Monday, May 11, 2009

Trip to Seoul

Because last weekend was filled with saying good-bye to John and Glenda, we decided to celebrate our anniversary this weekend instead.  We have been wanting to take the KTX fast train to Seoul for months, so we grabbed our chance and spent a short weekend there.

On Friday evening, Keegan and I met at the ferry terminal in Gohyeon (where the shipyard is) around 6.  We caught the day's last ferry to Busan and then hopped on a shuttle bus to the train station.  We made our train with five minutes to spare and settled in to our seats, which were roomy and remarkably comfortable.  Of course, it was dark out by the time we left, so we couldn't see much on our journey, and even when the train reached its top speed of about 290 kilometers per hour, we could barely tell.  The tracks were very smooth, and we just glided along through the dark night.  The train trip took about three hours, and once in Seoul we easily navigated the clean and modern subway system two stops to our hotel.  Counting our individual trips to the ferry terminal on Geoje, we took a bus, a scooter, a ferry, another bus, a train, and the subway to make it to our final destination.  If we had just figured out how to add a hot air balloon and a unicycle, I think we'd have covered every possible method of transport!

Since we hadn't had time to do more than snack during the many legs of our journey, we were quite hungry when we got to our hotel room around midnight.  So we decided to order room service.  I've never gotten room service before - I felt like we were in the movies.  The food was  not fantastic, but it tasted that way to our hungry mouths.  Shortly after our midnight meal, we hit the sack.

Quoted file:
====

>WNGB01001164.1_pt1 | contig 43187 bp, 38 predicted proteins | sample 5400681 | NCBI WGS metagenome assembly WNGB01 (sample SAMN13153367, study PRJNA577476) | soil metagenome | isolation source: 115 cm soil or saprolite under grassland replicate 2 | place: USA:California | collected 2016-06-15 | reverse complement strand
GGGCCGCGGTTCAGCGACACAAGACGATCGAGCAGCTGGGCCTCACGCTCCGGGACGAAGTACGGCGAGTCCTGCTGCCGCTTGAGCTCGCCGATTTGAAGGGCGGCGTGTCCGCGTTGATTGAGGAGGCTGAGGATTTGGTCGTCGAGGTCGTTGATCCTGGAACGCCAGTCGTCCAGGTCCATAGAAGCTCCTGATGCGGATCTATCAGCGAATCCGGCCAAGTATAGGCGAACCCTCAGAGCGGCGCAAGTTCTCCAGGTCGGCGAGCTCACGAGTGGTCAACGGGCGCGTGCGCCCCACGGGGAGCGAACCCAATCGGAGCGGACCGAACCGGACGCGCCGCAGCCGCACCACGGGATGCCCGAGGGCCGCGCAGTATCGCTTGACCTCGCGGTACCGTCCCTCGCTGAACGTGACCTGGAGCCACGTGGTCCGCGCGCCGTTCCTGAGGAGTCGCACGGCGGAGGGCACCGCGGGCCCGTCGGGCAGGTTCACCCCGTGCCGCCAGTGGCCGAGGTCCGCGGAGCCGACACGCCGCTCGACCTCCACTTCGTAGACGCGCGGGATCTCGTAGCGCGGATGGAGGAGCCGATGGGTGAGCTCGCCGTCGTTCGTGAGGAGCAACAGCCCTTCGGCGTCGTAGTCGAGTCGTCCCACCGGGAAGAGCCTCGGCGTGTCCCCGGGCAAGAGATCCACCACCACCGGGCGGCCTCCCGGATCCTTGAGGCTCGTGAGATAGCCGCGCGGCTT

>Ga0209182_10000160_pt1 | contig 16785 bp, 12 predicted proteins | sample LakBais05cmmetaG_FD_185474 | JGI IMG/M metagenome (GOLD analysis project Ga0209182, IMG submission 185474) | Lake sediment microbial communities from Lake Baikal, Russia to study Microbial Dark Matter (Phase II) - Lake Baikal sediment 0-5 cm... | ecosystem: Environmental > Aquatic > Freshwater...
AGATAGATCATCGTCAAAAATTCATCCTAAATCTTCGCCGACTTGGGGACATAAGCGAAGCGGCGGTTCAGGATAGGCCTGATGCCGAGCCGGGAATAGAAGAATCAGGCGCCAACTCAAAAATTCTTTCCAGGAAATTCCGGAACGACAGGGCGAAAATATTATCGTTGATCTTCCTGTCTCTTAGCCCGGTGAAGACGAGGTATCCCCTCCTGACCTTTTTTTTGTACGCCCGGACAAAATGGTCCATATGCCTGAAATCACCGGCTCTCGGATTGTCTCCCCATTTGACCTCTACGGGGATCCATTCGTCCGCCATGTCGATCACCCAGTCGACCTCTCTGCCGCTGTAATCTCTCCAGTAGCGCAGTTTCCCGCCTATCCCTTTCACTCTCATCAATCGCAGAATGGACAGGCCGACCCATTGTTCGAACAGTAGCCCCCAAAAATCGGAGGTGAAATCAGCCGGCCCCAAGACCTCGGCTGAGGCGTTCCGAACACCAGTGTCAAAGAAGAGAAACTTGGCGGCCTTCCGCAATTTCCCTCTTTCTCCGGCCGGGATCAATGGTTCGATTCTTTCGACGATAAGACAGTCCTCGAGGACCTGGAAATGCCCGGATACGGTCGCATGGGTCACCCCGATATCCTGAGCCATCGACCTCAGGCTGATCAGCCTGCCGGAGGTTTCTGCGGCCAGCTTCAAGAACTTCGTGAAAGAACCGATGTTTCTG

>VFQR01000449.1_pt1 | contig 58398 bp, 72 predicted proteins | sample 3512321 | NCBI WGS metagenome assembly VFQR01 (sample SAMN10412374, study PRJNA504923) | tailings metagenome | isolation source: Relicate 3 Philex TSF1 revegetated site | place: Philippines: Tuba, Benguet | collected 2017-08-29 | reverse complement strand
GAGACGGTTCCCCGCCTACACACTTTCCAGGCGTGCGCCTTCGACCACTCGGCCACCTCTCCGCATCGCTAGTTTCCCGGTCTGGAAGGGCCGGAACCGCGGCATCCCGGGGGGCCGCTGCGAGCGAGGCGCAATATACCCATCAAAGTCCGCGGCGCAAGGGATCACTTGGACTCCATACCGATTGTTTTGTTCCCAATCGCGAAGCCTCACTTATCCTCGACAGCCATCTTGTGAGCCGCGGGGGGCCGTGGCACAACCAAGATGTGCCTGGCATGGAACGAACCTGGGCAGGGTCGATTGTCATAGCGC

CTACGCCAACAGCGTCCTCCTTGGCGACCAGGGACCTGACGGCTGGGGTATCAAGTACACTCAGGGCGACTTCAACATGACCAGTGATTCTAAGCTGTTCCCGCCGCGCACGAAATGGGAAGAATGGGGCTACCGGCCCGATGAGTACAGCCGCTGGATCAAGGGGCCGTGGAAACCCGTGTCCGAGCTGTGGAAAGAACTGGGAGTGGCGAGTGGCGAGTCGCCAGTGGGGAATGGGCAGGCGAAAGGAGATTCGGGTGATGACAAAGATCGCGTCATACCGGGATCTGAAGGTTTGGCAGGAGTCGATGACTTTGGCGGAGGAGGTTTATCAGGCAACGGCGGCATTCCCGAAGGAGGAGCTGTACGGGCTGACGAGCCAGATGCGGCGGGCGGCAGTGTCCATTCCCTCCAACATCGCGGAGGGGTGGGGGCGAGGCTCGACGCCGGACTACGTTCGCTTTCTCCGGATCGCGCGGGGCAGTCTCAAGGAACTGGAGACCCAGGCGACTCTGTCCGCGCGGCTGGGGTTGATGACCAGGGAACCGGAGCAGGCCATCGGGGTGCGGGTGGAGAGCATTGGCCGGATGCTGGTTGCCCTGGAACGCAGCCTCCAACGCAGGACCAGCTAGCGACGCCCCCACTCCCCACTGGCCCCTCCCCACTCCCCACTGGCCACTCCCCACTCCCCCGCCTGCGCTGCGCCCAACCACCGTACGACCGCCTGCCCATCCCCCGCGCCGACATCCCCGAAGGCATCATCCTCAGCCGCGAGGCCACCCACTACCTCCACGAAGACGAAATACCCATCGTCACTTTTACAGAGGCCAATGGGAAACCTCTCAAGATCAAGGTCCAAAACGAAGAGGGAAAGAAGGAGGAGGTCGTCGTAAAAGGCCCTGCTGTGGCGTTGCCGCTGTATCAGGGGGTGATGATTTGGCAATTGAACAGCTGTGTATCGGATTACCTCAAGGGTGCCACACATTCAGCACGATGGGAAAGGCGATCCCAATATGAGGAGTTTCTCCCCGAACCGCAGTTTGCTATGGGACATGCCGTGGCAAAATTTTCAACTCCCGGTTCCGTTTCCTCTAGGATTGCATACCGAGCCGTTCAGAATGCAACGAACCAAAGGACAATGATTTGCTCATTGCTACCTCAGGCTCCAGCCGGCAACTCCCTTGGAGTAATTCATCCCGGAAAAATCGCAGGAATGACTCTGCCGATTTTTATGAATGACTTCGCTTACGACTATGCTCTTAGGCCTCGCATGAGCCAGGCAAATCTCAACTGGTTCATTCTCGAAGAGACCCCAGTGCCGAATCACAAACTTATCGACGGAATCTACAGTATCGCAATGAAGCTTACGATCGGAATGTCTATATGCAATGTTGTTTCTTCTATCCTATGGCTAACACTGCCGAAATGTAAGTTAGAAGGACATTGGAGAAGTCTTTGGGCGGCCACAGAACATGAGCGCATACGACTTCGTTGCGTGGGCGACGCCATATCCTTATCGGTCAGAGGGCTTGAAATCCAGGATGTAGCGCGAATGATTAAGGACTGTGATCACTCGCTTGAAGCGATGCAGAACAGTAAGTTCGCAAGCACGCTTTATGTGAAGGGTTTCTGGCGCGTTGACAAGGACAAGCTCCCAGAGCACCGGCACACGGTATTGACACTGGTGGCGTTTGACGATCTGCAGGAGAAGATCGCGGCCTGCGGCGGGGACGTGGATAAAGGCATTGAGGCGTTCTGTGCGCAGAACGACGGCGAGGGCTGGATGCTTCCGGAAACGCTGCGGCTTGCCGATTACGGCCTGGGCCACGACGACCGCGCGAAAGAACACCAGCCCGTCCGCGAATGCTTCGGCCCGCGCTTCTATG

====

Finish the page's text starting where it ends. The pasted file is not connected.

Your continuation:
Our room service feast

On Saturday morning we woke up without a plan and got off to a slow start.  At breakfast, we planned our day, which involved going to Insadong, a neighborhood near that hotel that was recommended by our friend Fred and by our guidebook as a cool place with lots of interesting shops and restaurants.  We strolled there leisurely from the hotel, stopping to take pictures along the way.  

Insadong was indeed full of interesting things.  There are lots of tourist nicknacks for sale, but also a lot of beautiful handcrafts, including paintings, needlework, pottery, and beautiful paper lanterns and lamps.  I found a new dress in this funky secondhand shop, and Keegan and I picked out a table runner with a traditional Korean patchwork design, called "Bojagi."  

Paintbrushes for sale and a cool shopping center in Insadong

We had lunch at a vegetarian Korean place with delicious food.  We tried dim sum, a huge bowl of mushroom soup with noodles (a bit spicy, especially towards the bottom), and a plate of acorn squash with a filling of millet, walnuts, and cinnamon.  Mmmm!  The restaurant was otherwise a bit weird, with all of these books by "The Supreme Master Ching Hai," whose Wikipedia article includes such one-of-a-kind phrases as "Part Buddha, Part Madonna," and "transnational cybersect."  Her television channel was also playing in the background.  We tried to focus on the food.

Keegan meditates over our vegetarian lunch.

After lunch we did more wandering, this time to a temple nearby Insadong.  It was a fairly typical Korean temple, but in celebration of Buddha's birthday, there were colorful lanterns strung high over the entire courtyard.  I was happy that we visited at the right time to see such a festive display.

Buddha's birthday lanterns at Jogyesa Temple